Ecotherapy for mental health

Spring 2014
Paul Farmer

I hear time and again from Mind supporters who have visited their GP in need of support for mild to moderate depression and anxiety, only to be handed antidepressants and sent on their way. At Mind, we believe in a broader approach to treatment, that alternative therapies can play a vital role in recovery.This is why we set up the Ecominds outdoor therapies scheme and continue, through articles like this, to argue the benefits of exercise as a form of therapy.


Over the past five years Mind has funded 130 ecotherapy projects as part of our Ecominds scheme, with support from the Big Lottery Fund. In this article I want to reflect on the impact that ecotherapy, from gardening to environmental conservation work, has had on the lives of over 12,000 people with ,and at risk of, developing mental health problems, and how our Ecominds scheme stands as a shining example of the varied benefits of a holistic approach to treatment.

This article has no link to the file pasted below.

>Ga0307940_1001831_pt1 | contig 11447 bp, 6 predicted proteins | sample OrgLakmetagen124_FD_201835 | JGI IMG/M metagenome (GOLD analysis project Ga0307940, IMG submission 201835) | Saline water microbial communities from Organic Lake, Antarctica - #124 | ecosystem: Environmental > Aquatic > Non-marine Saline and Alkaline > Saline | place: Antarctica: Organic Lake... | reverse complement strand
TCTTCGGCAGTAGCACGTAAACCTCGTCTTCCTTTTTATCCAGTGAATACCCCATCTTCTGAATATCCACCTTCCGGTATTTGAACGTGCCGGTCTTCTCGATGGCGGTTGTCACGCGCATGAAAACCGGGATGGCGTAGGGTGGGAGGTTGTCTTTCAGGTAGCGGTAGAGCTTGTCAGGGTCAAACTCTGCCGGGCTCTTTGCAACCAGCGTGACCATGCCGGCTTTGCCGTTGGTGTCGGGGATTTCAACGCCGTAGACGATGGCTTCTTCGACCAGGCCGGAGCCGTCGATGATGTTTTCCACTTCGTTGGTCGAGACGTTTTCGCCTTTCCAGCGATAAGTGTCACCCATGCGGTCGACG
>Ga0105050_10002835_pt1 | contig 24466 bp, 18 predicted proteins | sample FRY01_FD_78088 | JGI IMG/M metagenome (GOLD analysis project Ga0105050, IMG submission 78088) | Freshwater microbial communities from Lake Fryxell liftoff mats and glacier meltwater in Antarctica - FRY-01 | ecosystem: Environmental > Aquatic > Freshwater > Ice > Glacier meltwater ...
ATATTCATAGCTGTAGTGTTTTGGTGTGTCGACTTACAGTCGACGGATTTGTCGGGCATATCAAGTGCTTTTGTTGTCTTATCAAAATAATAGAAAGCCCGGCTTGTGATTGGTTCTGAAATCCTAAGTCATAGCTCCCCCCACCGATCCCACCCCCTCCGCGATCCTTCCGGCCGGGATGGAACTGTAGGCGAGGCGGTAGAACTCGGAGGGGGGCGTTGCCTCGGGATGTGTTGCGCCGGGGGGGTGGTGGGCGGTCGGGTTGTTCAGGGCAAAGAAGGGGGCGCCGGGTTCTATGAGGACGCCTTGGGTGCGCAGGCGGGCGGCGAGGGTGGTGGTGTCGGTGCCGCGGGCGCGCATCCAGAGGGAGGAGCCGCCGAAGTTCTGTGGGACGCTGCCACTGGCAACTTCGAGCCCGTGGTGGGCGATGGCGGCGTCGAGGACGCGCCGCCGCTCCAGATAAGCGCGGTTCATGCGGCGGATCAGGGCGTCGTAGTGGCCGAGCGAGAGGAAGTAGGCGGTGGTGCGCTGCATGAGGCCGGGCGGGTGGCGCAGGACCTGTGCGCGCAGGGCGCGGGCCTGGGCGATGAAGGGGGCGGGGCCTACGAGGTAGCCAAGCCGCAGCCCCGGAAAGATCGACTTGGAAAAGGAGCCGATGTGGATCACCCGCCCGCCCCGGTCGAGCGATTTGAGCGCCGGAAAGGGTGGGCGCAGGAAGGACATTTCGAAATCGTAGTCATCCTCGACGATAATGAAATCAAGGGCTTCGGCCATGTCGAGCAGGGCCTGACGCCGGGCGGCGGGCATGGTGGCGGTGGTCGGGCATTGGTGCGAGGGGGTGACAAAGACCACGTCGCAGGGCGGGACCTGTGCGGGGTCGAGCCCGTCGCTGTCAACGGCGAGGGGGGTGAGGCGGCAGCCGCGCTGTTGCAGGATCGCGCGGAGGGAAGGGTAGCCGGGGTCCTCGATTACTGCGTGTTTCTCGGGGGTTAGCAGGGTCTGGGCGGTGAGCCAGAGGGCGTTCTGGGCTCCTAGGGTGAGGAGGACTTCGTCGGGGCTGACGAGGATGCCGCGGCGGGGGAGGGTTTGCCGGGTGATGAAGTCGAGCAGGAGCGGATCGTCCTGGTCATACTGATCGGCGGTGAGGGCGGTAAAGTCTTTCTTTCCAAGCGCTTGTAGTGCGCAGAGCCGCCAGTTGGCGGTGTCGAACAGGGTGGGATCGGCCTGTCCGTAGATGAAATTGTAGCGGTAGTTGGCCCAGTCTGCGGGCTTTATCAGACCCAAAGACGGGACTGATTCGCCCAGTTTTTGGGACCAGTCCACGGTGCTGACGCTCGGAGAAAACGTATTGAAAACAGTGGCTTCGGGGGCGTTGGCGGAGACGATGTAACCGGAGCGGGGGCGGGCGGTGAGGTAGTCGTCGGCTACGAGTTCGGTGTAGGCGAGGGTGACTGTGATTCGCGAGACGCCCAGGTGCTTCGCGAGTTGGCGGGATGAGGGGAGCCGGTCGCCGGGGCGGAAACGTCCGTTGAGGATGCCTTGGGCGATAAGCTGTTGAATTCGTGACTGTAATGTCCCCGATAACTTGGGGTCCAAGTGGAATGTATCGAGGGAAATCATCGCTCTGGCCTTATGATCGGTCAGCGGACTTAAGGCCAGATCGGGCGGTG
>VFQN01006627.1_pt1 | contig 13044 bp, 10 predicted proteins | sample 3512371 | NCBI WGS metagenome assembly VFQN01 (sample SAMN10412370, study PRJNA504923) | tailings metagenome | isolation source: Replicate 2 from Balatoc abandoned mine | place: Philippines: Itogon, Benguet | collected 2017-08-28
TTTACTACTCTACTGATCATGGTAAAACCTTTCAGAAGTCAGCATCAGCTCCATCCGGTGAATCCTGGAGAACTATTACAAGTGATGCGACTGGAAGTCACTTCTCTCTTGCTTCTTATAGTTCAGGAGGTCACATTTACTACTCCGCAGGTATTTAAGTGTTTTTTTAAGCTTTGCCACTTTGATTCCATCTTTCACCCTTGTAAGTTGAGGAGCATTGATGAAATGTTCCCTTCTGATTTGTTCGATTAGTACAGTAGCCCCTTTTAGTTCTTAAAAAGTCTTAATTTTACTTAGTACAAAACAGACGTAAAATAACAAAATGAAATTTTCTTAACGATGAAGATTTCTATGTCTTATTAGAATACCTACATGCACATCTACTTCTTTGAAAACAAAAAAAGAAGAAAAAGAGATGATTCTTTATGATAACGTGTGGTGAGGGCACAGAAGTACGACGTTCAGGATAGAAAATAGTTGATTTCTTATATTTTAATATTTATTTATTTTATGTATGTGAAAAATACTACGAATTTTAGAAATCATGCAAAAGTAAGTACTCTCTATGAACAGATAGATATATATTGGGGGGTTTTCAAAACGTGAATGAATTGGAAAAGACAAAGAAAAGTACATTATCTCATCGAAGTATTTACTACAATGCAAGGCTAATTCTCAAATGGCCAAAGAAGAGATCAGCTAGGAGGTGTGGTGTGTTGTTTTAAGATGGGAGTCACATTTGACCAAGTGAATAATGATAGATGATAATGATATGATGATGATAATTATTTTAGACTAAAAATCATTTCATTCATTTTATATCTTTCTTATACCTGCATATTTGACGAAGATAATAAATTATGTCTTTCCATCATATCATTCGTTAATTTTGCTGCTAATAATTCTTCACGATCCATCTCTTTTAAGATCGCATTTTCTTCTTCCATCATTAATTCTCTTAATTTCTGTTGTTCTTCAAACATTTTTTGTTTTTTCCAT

First Paragraph

Some of you are probably doing some type of ecotherapy without even realising it. When you’re digging your gardening, enjoying a woodland walk – or even taking a gentle stroll in your local park, being active in nature will be benefiting your physical and mental wellbeing. We’ve applied this thinking to organised groups where people with a range of mental health problems can enjoy the therapeutic benefits of gardening, food growing and conservation work, with some impressive results.